With the future of the United Nations peacekeeping operation in Darfur now in jeopardy, the safety and security of the Sudanese region’s most vulnerable communities hangs in the balance.
Ten years ago I arrived in Mexico for the first time. A heavy backpack strapped around my waist, I toddled over a large, concrete bridge that divides Mexico and Guatemala.
The morning her brother was shot dead in January 2014, Shackelia Jackson had slept through her alarm. She woke up to the sound of his name and instantly knew something was wrong. When she ran down to the modest restaurant he operated in downtown Kingston, she noticed the spoon in the rice pot, the flour where the chicken was being fried. Then one of his slippers, and blood marks.
The Kenyan government is driving many of its 300,000 refugees back to war-torn Somalia, said Amnesty International in a new report.
The UN has only limited access to Jebel Marra, the location in Sudan where Amnesty International alleges Sudanese government forces have used chemical weapons, UN Peacekeeping Chief Herve Ladsous said here Tuesday.
Hospitals in Kashmir’s summer capital are packed to capacity these days, their wards overflowing with pellet gun victims injured during violent clashes with government forces.
Last August, Balla Hadji, a 61-year-old truck driver in Bangui in the Central African Republic, was having breakfast with his wife when they heard shots outside. He ran out to call his daughter inside, but troops were already there, and shot him in the back as he ran away. His 16-year-old son, Souleimane, was also shot when he ran towards his father. Balla died on the spot, his son Souleimane the next day.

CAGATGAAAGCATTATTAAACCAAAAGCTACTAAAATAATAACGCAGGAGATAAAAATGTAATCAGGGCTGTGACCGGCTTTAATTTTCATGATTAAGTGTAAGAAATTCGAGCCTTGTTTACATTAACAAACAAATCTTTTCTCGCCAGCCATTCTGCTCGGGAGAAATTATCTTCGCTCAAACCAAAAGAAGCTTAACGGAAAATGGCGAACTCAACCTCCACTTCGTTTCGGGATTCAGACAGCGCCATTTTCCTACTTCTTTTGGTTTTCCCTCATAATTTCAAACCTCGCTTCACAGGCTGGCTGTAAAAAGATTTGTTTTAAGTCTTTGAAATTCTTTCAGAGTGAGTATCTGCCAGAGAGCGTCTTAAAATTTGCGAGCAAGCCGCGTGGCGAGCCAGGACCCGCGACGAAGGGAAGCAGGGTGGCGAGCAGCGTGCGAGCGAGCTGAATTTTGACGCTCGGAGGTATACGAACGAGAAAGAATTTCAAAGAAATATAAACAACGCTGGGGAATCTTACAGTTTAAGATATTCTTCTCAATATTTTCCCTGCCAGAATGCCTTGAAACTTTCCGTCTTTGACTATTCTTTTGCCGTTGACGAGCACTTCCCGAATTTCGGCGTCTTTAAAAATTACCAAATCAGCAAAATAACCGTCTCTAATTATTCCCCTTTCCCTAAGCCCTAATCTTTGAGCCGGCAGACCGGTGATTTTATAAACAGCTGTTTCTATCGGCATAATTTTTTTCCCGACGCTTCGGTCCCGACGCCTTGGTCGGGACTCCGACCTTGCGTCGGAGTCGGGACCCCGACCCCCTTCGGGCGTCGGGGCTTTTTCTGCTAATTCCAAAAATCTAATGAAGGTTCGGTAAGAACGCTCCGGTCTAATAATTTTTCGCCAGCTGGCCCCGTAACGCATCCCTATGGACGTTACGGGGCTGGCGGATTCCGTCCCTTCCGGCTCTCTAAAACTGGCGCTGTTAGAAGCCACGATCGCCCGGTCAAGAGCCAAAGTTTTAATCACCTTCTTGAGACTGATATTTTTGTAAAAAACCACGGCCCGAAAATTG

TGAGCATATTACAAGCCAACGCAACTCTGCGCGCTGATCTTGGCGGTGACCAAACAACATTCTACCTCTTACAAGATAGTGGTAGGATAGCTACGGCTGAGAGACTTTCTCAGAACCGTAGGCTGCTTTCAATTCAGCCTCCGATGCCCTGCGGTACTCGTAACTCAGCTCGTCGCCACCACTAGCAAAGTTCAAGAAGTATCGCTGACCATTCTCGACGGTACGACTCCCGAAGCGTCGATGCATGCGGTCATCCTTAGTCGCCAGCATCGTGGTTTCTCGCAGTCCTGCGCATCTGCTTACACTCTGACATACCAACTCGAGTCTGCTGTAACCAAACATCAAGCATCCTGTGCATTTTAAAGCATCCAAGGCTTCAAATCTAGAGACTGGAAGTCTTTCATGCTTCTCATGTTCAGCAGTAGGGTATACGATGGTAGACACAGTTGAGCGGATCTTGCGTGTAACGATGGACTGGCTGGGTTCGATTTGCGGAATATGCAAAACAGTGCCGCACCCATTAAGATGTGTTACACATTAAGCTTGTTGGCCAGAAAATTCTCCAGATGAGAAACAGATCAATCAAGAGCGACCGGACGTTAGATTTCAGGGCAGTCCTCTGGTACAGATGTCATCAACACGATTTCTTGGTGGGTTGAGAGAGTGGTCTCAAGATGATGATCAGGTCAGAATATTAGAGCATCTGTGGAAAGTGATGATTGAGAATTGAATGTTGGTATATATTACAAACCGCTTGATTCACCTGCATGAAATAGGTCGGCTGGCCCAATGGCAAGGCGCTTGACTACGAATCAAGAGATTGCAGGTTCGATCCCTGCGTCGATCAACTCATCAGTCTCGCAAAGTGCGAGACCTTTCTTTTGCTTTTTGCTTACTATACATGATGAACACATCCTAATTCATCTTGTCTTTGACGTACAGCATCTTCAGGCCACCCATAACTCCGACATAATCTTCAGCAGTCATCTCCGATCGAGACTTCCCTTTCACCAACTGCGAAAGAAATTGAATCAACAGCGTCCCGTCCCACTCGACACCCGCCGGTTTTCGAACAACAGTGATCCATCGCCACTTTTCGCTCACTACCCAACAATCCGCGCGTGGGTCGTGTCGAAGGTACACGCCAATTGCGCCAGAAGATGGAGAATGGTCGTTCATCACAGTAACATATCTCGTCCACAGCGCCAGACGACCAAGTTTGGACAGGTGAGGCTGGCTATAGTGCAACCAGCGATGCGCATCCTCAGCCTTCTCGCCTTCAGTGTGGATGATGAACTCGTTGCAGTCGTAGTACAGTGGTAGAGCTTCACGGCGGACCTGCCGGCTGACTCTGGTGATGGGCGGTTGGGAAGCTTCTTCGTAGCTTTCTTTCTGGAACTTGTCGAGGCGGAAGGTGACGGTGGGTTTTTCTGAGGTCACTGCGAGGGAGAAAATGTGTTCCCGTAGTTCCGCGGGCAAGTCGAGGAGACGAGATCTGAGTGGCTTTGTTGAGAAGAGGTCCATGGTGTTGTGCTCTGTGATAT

“How would you like it if you were just expressing your feelings and someone just put you in jail?” This is how an eight-year-old American schoolchild asked King Salman of Saudi Arabia not to flog imprisoned blogger Raif Badawi.
Everyone has the right to life. This principle is enshrined in Article 3 of the Universal Declaration of Human Rights and appears in numerous international treaties and national laws.
The recent explosions that apparently destroyed a 2,000-year-old temple in the ancient city of Palmyra in Syria were yet another grim example of how the armed group calling itself the Islamic State (IS) uses conventional weapons to further its agenda.
Ahmed Ettanji is looking for a flat in downtown Laayoune, a city 1,100 km south of Rabat. He only wants it for one day but it must have a rooftop terrace overlooking the square that will host the next pro-Sahrawi demonstration.
With a staggering four in five Yemenis now in need of immediate humanitarian aid, 1.5 million people displaced and a death toll that has surpassed 4,000 in just five months, a United Nations official told the Security Council Wednesday that the scale of human suffering is “almost incomprehensible”.
There’s a deep irony that as people around the world mark International Youth Day on Aug. 12, hardly any attention will be paid to the shrinking space for young human rights defenders who increasingly find themselves on the receiving end of government repression.
Calling for an end to “an epidemic of kidnapping blighting” Libya, Amnesty International
has faulted the International Criminal Court (ICC
) for failing to undertake any investigations into crimes under international law committed by armed groups in the last four years.
The U.N.’s highly ambitious post-2015 development agenda, which is expected to be finalised shortly, has come fire even before it could get off the ground.